Posted: Tuesday, March 14, 2017 6:00 pm | Updated: 12:37 pm, Wed Mar 15, 2017.

Last month, Northwest University students Macray Jerome and Sugar Coquinco spread awareness for suicide prevention and depression to remind people they have a reason to live.

Jerome initially came up with the idea to collect various campus perspectives on what makes life worth living. Propelled by the suicide of a best friend during his freshman year of college, Jerome wanted to bring awareness to the important topic on campus.

Jerome and Coquinco also had a group project to complete for their Love and Communication class, taught by Dr. Bourdeaux, so they joined forces and walked around campus for a day to talk to new and fresh faces to get the conversation flowing.

Coquinco and Jerome built the project around asking others what keeps them going in life—with the mission of causing people to stop and think deeper about their purpose for living, instead of just going through the same daily routine. To accomplish that, they asked people to write down a reason for living on a white board, and then took pictures of them holding up their signs.

Jerome hoped people would think about the driving force that gets them through each week, even something as simple as their love for food.

The different answers they received consisted of puppies, music, and food. They had expected more answers about faith because of the demographic, but found a variety of answers. The responses showed that although people had different ideas, there was always a “why” for living.

Coquinco pointed out that sometimes it took people a while to think.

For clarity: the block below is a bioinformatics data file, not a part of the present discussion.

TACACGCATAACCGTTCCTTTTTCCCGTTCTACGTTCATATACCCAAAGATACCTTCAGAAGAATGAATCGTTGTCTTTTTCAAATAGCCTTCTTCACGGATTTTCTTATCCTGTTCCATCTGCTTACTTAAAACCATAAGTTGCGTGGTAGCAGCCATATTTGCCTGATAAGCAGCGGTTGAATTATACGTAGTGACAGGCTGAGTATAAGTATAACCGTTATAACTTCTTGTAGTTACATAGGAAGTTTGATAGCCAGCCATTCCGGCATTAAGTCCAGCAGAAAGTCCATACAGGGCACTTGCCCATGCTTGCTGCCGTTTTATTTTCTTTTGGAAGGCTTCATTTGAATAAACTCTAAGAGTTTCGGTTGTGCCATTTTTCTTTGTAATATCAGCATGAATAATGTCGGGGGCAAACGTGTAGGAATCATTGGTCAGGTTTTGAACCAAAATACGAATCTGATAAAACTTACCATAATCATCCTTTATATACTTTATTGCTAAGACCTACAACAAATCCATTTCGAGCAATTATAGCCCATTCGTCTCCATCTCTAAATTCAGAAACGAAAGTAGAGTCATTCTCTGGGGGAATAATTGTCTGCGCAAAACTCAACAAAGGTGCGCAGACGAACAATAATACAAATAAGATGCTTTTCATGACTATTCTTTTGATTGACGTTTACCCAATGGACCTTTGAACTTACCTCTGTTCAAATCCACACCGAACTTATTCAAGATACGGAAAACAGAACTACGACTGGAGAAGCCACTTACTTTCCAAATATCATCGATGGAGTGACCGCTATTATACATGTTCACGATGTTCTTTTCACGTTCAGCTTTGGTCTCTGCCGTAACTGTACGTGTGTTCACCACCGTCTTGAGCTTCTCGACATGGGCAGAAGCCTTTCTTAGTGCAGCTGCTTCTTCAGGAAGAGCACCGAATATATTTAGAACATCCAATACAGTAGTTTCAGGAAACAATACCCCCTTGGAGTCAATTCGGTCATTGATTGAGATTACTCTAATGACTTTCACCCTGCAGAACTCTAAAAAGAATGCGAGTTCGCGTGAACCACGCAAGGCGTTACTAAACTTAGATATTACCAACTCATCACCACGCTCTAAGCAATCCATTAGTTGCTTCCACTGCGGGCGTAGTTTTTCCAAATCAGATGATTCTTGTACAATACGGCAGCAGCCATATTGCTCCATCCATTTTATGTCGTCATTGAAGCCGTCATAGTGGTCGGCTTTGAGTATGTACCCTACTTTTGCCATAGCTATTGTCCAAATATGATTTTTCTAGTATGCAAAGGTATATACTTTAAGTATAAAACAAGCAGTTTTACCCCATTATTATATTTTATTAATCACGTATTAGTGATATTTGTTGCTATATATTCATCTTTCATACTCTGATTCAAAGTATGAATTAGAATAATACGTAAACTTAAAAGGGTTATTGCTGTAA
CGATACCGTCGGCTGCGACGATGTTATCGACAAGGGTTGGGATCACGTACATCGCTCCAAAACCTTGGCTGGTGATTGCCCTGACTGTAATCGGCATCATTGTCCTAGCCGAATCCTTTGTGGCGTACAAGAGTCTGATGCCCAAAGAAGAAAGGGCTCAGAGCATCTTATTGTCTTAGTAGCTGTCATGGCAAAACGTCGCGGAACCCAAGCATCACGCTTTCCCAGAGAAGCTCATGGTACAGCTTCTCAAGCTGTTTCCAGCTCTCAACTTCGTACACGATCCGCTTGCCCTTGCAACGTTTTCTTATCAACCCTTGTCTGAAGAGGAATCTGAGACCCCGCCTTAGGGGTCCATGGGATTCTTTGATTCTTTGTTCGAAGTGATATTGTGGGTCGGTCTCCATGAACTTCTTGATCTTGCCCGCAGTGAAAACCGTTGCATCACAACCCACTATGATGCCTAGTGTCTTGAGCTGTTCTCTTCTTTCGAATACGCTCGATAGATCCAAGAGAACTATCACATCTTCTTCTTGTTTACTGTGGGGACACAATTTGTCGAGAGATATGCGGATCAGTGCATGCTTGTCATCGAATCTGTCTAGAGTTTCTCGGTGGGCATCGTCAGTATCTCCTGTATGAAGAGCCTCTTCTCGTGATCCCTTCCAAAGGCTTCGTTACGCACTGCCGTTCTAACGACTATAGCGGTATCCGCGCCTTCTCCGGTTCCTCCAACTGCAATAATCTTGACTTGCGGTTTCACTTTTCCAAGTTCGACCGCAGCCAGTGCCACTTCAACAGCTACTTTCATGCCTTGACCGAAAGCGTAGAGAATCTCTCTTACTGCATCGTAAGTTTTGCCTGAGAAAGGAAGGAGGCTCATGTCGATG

“But at the end they always came up with a reason. I think it’s important for us to take a step back, look on the inside and find these reasons, even if they don’t come to our mind right away,” said Coquinco. “There is always something to live for. You have to remember that.”

Jerome was surprised by the lack of suicide awareness, and that some people did not want to answer the question. Next time, Jerome plans to provide more of a back story to explain why he was doing what he was doing so people would understand the importance of the subject. Depression and suicide can be hard conversations to bring up, but are real problems that should not be brushed aside.

On the other hand, some people were excited that Jerome and Coquinco were spreading awareness on campus, and eager to share their personal answers for living. Jerome and Coquinco walked around HSC, Hurst Library and the outside pathways, stopping anyone who was willing to participate.

One of the people they interviewed was a local teacher in the library. She told Jerome and Coquinco that she had just written on her classroom board that Valentine’s morning to remind her students how much God loves them. She resonated with the project, and was happy they were spreading awareness and reminding people that they have value and a purpose.

“This is probably a cliché answer – but my family and friends,” was Coquinco’s own answer to living her life every day.

“Christ has called me to live in abundance and as far as I’m concerned, that’s not just a reason for living, but living in complete joy,” Jerome said.

Jerome had advice for those who are struggling with suicidal thoughts or depression.

“I would give them the advice to never isolate themselves from the world and from the people that really care about them, regardless of how much those people help them. Even if it’s not at all,” he said. “Being around those people who love them and not isolating yourself… can really impact a person… And just the simplicity that the Lord does love them. People care about them now and once they leave, it creates a horrible impact on others left behind.”

According to Coquinco, love was the overarching theme of the project. As a team, Jerome and Coquinco were able to get some people on campus to start thinking of their own reasons for living. They were able to get the conversation and awareness on campus going. Both students hope to continue raising awareness so those dealing with those thoughts or who know someone that is struggling can find the help and comfort they need.


If you or someone you know is dealing with suicidal thoughts or depression, please seek help through the following methods. Please know you are not alone and help is available.

Suicide Prevention: (800) 273 8255

Student Wellness Center on Campus: (425) 889-7823

Campus Ministries: (425) 889-5307